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Classes I to X books shortage & new academic year

STB fails to supply books for new academic session
Karachi, April 13: Hundreds of students and their guardians return home disappointed from book markets like Urdu Bazaar, as the Sindh Textbook Board (STB) has failed to supply the market with books for classes I to X prior to the commencement of the new academic year beginning today, It has been learnt after surveying the concerned markets.

By no means an unusual occurrence, the STB has once again delayed textbook supply at a crucial time, thus causing a serious inconvenience to students and their parents, who were told by salesmen that approved publishers of the STB were unsuccessful in printing and distributing this year's academic material to the market to date.

Urdu Bazaar is the city's largest and oldest book market and hundred of people throng this bazaar to procure books, stationary and many other materials. However, textbooks are the highest-selling item, and shopkeepers were left waiting in confusion for the supply of their most lucrative product when demand was at its peak.

Urdu Bazaar Welfare Association President Nasim Ahmed claimed that the delay in providing textbooks is pre-planned by the publishers to boost their own profits. He added that the STB has a history of lagging behind in the printing process beacause of the unfair practices of publishers, thus causing students to suffer for in anticipation of their course material, without which their academic progress is adversely affected.

Ahmed explained that he chairman of STB issues the tenders for textbook printing to those publishers who are registered with the board itself. However, these publishers give priority to private sector tenders, and hence the process of publishing books for private schools causes delays in printing the textbooks approved by STB, he added.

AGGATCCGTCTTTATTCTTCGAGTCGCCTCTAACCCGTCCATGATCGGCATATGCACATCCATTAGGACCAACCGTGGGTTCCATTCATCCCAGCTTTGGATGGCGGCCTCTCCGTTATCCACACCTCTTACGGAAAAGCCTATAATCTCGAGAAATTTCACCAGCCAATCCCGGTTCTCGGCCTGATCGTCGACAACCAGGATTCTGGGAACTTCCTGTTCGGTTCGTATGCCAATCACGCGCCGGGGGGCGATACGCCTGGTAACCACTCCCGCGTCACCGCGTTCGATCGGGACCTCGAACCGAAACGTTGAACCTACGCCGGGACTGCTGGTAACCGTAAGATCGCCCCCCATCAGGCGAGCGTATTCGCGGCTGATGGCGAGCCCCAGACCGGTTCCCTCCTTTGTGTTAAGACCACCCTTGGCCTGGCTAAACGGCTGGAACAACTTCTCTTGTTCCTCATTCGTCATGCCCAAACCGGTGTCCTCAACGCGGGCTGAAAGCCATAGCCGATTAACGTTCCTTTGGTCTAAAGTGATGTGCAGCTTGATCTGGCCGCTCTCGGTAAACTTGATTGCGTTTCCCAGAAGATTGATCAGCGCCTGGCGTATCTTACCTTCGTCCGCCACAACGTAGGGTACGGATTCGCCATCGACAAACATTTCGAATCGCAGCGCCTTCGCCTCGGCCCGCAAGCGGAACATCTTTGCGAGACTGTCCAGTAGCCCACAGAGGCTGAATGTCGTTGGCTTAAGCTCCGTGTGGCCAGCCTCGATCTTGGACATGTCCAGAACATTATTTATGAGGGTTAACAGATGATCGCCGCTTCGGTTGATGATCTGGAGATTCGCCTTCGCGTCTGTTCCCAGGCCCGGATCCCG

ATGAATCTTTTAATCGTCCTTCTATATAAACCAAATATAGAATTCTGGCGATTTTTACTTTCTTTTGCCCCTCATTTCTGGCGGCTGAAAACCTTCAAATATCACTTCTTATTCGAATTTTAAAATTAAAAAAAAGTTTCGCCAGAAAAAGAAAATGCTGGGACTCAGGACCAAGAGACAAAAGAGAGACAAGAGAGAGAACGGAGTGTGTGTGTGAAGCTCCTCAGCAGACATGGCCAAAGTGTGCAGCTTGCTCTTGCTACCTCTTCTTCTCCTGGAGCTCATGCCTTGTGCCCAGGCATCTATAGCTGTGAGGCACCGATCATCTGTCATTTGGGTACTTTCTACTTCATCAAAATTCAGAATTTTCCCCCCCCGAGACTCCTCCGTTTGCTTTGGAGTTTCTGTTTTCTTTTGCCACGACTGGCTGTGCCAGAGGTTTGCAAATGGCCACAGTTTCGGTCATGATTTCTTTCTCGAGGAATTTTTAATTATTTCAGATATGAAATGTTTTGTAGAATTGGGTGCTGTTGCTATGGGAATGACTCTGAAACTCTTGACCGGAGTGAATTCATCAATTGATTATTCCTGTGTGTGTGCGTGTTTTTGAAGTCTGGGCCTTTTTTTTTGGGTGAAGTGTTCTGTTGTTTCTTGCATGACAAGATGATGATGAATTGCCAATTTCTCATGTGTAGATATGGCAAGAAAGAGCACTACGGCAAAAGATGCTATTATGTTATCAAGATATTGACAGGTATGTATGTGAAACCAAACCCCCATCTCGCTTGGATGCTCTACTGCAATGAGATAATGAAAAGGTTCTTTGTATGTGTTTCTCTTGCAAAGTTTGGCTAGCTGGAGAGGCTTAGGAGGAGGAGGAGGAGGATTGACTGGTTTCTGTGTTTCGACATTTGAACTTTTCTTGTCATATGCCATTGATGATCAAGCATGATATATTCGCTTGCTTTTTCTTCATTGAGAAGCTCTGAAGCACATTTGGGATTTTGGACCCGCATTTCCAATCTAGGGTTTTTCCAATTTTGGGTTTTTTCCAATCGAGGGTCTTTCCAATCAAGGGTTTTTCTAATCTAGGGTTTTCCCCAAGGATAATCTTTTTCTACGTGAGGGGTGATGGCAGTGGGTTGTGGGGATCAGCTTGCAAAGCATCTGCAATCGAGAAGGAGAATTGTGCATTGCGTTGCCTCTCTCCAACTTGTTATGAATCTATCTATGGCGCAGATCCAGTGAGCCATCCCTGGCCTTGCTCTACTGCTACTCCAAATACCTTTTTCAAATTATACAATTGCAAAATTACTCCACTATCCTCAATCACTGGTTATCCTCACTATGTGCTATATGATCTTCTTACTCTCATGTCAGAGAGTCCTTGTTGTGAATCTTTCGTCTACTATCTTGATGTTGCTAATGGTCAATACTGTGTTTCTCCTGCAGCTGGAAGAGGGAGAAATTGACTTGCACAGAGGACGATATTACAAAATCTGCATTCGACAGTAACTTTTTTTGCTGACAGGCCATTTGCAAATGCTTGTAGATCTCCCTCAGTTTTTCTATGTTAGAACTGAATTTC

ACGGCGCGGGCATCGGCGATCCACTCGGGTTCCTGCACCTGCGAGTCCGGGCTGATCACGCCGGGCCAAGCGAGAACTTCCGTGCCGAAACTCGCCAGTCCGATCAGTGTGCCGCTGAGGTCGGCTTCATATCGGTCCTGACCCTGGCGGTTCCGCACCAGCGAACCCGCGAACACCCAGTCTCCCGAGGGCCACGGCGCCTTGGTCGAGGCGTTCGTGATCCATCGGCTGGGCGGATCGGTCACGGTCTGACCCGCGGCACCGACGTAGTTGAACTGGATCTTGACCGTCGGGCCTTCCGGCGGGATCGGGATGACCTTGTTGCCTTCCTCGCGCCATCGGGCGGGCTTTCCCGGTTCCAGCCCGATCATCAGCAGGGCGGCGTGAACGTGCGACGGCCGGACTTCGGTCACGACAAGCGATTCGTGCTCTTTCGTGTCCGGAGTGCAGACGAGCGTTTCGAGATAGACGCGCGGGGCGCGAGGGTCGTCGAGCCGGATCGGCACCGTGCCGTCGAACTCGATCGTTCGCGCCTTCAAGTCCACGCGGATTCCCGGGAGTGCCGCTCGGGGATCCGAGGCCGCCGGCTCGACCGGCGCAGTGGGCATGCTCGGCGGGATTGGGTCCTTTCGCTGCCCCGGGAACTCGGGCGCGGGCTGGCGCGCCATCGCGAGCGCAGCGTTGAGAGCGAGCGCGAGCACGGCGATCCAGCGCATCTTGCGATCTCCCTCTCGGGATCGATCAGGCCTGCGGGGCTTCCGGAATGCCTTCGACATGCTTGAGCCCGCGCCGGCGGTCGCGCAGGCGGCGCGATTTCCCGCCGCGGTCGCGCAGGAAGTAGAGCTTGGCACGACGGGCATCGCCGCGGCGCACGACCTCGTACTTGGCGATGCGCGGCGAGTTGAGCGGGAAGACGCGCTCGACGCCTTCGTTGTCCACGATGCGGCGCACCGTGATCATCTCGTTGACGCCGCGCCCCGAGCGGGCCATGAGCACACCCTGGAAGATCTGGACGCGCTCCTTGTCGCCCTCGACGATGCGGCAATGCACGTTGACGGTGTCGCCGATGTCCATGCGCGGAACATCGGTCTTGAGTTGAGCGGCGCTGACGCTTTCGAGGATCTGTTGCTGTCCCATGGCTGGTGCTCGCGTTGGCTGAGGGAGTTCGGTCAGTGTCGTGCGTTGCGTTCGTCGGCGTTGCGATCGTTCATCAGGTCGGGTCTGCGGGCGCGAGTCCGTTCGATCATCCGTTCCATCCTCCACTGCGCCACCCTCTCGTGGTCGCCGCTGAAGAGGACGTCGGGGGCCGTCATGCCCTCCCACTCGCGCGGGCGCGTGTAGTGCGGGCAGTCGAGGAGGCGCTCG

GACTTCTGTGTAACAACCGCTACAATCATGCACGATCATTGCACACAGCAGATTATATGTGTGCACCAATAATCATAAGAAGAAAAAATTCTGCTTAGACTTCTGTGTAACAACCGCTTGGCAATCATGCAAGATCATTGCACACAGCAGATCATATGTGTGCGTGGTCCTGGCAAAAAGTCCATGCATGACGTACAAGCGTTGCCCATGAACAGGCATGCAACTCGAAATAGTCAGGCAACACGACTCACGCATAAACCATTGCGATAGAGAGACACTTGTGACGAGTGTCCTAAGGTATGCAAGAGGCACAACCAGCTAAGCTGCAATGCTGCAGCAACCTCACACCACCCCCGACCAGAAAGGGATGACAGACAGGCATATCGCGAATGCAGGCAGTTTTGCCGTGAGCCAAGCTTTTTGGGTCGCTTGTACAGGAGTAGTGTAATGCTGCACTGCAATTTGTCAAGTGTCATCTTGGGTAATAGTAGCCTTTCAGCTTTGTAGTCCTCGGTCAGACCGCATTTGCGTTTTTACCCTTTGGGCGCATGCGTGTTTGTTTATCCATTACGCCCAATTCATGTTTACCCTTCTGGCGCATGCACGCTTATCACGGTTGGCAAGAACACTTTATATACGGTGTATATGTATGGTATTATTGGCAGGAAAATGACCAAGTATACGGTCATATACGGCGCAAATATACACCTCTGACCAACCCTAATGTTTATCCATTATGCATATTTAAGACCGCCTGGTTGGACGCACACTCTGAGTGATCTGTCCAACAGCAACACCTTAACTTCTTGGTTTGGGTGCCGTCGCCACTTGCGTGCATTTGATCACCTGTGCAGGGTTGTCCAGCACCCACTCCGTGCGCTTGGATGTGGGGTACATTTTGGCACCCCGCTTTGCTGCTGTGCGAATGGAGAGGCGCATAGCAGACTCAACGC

He pointed to the economics of this scenario in which the cheaper STB books yield a 12.5 percent profit, while private sector textbooks allow a hefty profit margin of up to 30 to 50 per cent, as these are sold at a higher price in the market. Therefore, publishers first print the more profitable items and tend to STB approved course material later, he said.

Ahmed further explained that ultimately, the parents are left with no choice but to purchase the more expensive books in the absence of the more economical STB ones, thus leading to a monopoly in the market for publishers who have unfair practices.

He recommended that if STB is serious about providing textbooks to the market on time then they should cancel the licenses of the current publishers and issue tenders to only those company's who are committed to printing textbooks approved by the board on priority. He advised further that to ensure the latter cooperation, the board should also consider increasing commission for both publishers and retailers as added incentives.